Reid stated, if we could read each other's mind, writing wouldnt be hard at all, because we
would always know what everyone meant, and wed never doubt each other. I always keep
thinking that the readers of my essay can read my mind, but obviously I know they cannot, I just
have to learn that to help them I have to help myself first, in remembering they cannot read my

I feel as if I am no longer intimidated by writing a primary research paper, since I know the most
difficult part of the process is actually gathering the research. The writing itself is the easiest part
of the process. Driscoll gives an overview of the stages that I went through while doing this
primary research paper, she stated, the essay begins by providing an overview of ethical
considerations when conducting primary research, and then covers the stages that you will go
though in your primary research: planning, collecting, analyzing, and writing (154). I,
personally, went through each of the stages Driscoll provided. Also, throughout this course I felt
as if I have grown as a writer, in that I know where my writing is strong and can accept the fact
that my writing needs work, editing. Editing my papers is a big deal for me, usually once I turn it
in I never want to look at it again, other than the score I received. However, for this portfolio that
was not going to go over well, I knew I needed to edit and I did as much as I could.

While composing the third writing project, translating genres, I had to lean towards Bunns
thinking and read like a writer, in that I was trying to understand how the movie scene was put
together and what was important to translate it. Bunn states that, The goal as you read like a
writer is to locate what you believe are the most important writerly choices represented in the
text, (72) and during the translation from a movie scene to a childrens book, I followed a
variation of this. I say a variation because I could not read the script while watching the movie,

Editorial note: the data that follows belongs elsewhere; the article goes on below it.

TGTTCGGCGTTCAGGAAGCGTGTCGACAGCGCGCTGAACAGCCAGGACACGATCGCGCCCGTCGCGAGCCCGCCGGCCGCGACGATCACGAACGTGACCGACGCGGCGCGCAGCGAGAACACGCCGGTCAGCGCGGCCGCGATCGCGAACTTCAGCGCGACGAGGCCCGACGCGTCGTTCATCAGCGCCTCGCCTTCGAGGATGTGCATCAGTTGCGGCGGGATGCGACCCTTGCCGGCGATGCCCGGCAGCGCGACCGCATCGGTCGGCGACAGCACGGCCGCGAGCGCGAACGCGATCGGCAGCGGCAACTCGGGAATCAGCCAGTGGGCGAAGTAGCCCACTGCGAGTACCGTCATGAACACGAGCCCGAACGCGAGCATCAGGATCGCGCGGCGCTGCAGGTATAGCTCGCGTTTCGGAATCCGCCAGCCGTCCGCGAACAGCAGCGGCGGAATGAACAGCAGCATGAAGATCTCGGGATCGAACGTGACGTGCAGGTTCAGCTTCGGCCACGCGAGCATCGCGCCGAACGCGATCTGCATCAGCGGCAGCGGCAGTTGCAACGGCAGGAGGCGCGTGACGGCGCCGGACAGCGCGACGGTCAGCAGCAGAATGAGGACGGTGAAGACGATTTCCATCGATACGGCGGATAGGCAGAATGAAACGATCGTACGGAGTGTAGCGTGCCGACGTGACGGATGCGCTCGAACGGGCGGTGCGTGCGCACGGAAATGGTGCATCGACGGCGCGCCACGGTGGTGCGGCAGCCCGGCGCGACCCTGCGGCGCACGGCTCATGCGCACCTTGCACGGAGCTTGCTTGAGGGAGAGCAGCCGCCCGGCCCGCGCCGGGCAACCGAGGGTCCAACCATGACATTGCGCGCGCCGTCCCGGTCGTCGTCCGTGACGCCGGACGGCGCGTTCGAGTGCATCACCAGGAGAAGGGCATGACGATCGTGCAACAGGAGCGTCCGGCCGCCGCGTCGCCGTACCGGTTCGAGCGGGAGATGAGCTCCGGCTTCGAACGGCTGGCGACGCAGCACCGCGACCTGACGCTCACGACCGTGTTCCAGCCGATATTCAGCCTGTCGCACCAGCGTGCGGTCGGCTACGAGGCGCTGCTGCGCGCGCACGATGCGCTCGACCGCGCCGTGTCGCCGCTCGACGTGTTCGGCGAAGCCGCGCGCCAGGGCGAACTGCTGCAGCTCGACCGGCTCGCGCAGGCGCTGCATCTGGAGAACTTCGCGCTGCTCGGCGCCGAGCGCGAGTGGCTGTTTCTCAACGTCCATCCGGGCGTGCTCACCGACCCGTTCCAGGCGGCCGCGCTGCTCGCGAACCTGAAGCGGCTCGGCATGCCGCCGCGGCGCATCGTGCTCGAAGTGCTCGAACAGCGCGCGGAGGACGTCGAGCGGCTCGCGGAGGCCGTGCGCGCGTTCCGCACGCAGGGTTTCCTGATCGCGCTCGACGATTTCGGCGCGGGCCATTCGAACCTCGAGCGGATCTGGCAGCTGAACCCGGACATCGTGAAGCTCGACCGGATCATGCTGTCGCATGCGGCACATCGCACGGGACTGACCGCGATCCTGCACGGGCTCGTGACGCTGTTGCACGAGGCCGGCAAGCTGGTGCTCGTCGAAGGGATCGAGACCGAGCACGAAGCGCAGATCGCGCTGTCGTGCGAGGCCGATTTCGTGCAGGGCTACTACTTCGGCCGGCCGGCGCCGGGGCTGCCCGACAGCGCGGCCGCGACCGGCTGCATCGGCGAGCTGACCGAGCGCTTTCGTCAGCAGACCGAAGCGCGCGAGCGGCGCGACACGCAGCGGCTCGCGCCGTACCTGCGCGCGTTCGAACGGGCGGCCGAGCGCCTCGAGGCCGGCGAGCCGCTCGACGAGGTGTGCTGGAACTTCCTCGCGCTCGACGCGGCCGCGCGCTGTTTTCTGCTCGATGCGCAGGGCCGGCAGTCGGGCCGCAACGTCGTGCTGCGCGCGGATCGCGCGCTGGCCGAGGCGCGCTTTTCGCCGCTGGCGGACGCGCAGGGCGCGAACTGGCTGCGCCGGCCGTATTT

thus I followed his advice adapted to a movie. Also, when writing all three writing projects I
thought about what Reid wrote, which was, writing is made harder than it has to be when we try
to follow too many rules, (3) this stuck with me because I found a lot of truth in that statement. I
was taught there was supposed to be five paragraphs in a paper, never start a sentence with and,
but, or or and I learned that is a lie. Writers are able to express themselves in their writing
without constrictions other than of the genre they are writing in. I am very happy that I know
these things now as I can incorporate some of the skills I have learned in these two classes and
transfer them to other courses further down my academic career. Overall I think writing 1 and 2
have greatly improved my confidence in myself as a writer, and I will always be grateful.

Forever grateful,

Teresa Espinosa
Works Cited

Bunn, Mike. How to Read Like a Writer. Writing Spaces: Readings on Writing. 2 (2011):

71-86. Print.

Driscoll, Dana L. Introduction to Primary Research: Observations, Surveys, and Interviews.

Writing Spaces: Readings on Writing. 2 (2011): 153-174. Print.

Reid, E. Shelly. Ten Ways to Think About Writing: Metaphoric Musings for College Writing

Student. Writing Spaces: Readings on Writing. 2 (2011): 3-23. Print.